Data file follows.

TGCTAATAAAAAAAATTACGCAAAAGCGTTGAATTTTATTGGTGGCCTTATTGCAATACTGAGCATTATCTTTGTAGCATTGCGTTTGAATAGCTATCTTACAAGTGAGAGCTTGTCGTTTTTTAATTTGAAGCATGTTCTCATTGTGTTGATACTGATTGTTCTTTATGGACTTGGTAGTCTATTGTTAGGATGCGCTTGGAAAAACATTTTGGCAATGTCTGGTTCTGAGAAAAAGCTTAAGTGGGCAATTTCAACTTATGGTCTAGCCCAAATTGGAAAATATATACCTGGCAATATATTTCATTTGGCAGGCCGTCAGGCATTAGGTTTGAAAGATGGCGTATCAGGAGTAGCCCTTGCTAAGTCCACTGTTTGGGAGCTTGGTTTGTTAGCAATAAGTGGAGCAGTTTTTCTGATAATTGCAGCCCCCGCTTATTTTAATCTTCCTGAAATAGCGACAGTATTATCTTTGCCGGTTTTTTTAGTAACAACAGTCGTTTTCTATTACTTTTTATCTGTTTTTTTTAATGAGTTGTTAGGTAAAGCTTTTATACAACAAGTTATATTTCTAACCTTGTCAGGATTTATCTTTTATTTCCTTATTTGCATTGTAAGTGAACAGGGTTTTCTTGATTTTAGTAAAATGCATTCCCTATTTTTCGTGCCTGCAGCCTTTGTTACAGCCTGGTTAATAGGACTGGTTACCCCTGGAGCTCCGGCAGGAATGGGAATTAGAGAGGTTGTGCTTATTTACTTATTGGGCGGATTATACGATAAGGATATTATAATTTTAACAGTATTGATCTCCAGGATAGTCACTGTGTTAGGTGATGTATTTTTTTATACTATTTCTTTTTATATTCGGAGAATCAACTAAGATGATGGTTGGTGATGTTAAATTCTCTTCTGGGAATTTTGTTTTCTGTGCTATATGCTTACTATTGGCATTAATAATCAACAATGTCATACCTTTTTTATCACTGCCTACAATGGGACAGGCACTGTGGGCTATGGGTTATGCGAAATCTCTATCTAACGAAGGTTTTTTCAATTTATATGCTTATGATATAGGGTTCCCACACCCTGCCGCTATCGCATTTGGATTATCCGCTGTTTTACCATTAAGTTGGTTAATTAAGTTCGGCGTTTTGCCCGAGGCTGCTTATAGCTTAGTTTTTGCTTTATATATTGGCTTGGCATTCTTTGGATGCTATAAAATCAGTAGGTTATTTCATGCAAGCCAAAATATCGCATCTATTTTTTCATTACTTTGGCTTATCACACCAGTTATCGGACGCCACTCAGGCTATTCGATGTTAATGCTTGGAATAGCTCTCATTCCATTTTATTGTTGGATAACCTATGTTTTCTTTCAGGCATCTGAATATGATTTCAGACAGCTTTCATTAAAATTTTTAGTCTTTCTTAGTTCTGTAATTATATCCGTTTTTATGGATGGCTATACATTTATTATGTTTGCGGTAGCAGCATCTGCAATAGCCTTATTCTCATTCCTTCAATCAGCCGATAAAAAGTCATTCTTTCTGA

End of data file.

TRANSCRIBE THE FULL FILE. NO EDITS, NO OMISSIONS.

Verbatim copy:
TGCTAATAAAAAAAATTACGCAAAAGCGTTGAATTTTATTGGTGGCCTTATTGCAATACTGAGCATTATCTTTGTAGCATTGCGTTTGAATAGCTATCTTACAAGTGAGAGCTTGTCGTTTTTTAATTTGAAGCATGTTCTCATTGTGTTGATACTGATTGTTCTTTATGGACTTGGTAGTCTATTGTTAGGATGCGCTTGGAAAAACATTTTGGCAATGTCTGGTTCTGAGAAAAAGCTTAAGTGGGCAATTTCAACTTATGGTCTAGCCCAAATTGGAAAATATATACCTGGCAATATATTTCATTTGGCAGGCCGTCAGGCATTAGGTTTGAAAGATGGCGTATCAGGAGTAGCCCTTGCTAAGTCCACTGTTTGGGAGCTTGGTTTGTTAGCAATAAGTGGAGCAGTTTTTCTGATAATTGCAGCCCCCGCTTATTTTAATCTTCCTGAAATAGCGACAGTATTATCTTTGCCGGTTTTTTTAGTAACAACAGTCGTTTTCTATTACTTTTTATCTGTTTTTTTTAATGAGTTGTTAGGTAAAGCTTTTATACAACAAGTTATATTTCTAACCTTGTCAGGATTTATCTTTTATTTCCTTATTTGCATTGTAAGTGAACAGGGTTTTCTTGATTTTAGTAAAATGCATTCCCTATTTTTCGTGCCTGCAGCCTTTGTTACAGCCTGGTTAATAGGACTGGTTACCCCTGGAGCTCCGGCAGGAATGGGAATTAGAGAGGTTGTGCTTATTTACTTATTGGGCGGATTATACGATAAGGATATTATAATTTTAACAGTATTGATCTCCAGGATAGTCACTGTGTTAGGTGATGTATTTTTTTATACTATTTCTTTTTATATTCGGAGAATCAACTAAGATGATGGTTGGTGATGTTAAATTCTCTTCTGGGAATTTTGTTTTCTGTGCTATATGCTTACTATTGGCATTAATAATCAACAATGTCATACCTTTTTTATCACTGCCTACAATGGGACAGGCACTGTGGGCTATGGGTTATGCGAAATCTCTATCTAACGAAGGTTTTTTCAATTTATATGCTTATGATATAGGGTTCCCACACCCTGCCGCTATCGCATTTGGATTATCCGCTGTTTTACCATTAAGTTGGTTAATTAAGTTCGGCGTTTTGCCCGAGGCTGCTTATAGCTTAGTTTTTGCTTTATATATTGGCTTGGCATTCTTTGGATGCTATAAAATCAGTAGGTTATTTCATGCAAGCCAAAATATCGCATCTATTTTTTCATTACTTTGGCTTATCACACCAGTTATCGGACGCCACTCAGGCTATTCGATGTTAATGCTTGGAATAGCTCTCATTCCATTTTATTGTTGGATAACCTATGTTTTCTTTCAGGCATCTGAATATGATTTCAGACAGCTTTCATTAAAATTTTTAGTCTTTCTTAGTTCTGTAATTATATCCGTTTTTATGGATGGCTATACATTTATTATGTTTGCGGTAGCAGCATCTGCAATAGCCTTATTCTCATTCCTTCAATCAGCCGATAAAAAGTCATTCTTTCTGA